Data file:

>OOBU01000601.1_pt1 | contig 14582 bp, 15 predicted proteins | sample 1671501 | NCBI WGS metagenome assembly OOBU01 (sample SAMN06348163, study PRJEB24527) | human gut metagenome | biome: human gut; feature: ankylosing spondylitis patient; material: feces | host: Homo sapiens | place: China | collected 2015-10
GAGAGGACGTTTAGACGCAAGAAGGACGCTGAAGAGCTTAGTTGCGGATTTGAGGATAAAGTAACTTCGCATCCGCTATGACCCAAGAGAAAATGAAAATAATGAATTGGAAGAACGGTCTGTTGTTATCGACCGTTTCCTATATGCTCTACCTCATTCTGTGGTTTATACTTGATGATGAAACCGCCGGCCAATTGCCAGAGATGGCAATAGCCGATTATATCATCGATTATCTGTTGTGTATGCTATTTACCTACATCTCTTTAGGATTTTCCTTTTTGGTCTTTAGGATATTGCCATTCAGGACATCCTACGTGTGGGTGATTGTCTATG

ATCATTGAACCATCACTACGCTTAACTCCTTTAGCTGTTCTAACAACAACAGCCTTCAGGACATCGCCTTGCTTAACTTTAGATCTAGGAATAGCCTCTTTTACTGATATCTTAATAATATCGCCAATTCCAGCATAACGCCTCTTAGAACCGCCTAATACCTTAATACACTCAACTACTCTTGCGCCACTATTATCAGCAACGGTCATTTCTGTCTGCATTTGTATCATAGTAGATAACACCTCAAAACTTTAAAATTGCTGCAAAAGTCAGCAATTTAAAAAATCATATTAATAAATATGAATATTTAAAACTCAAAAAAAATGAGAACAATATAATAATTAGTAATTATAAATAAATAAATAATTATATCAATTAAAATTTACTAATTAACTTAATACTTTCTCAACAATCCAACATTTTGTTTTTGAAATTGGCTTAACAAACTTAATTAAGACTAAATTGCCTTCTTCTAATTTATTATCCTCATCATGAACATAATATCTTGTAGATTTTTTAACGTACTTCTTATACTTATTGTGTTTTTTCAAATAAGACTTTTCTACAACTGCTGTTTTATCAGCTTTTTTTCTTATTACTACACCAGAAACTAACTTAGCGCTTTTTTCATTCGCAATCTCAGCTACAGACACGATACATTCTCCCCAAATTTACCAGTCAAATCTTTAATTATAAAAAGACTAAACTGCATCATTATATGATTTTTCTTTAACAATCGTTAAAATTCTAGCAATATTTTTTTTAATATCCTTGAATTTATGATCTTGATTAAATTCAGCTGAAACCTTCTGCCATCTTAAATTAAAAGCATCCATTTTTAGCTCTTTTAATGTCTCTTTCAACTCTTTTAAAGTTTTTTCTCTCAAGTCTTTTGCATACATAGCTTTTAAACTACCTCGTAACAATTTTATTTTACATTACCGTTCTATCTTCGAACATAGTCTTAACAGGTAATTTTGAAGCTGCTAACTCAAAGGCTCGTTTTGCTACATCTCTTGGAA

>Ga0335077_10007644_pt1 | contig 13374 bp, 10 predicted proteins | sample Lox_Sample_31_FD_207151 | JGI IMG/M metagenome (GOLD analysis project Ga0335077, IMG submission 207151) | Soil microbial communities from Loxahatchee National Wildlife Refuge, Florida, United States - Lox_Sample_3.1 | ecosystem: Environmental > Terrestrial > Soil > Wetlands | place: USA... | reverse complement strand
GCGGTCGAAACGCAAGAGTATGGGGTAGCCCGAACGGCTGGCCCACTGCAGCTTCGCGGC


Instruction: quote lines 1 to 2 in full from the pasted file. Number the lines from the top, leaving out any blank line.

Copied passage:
>OOBU01000601.1_pt1 | contig 14582 bp, 15 predicted proteins | sample 1671501 | NCBI WGS metagenome assembly OOBU01 (sample SAMN06348163, study PRJEB24527) | human gut metagenome | biome: human gut; feature: ankylosing spondylitis patient; material: feces | host: Homo sapiens | place: China | collected 2015-10
GAGAGGACGTTTAGACGCAAGAAGGACGCTGAAGAGCTTAGTTGCGGATTTGAGGATAAAGTAACTTCGCATCCGCTATGACCCAAGAGAAAATGAAAATAATGAATTGGAAGAACGGTCTGTTGTTATCGACCGTTTCCTATATGCTCTACCTCATTCTGTGGTTTATACTTGATGATGAAACCGCCGGCCAATTGCCAGAGATGGCAATAGCCGATTATATCATCGATTATCTGTTGTGTATGCTATTTACCTACATCTCTTTAGGATTTTCCTTTTTGGTCTTTAGGATATTGCCATTCAGGACATCCTACGTGTGGGTGATTGTCTATG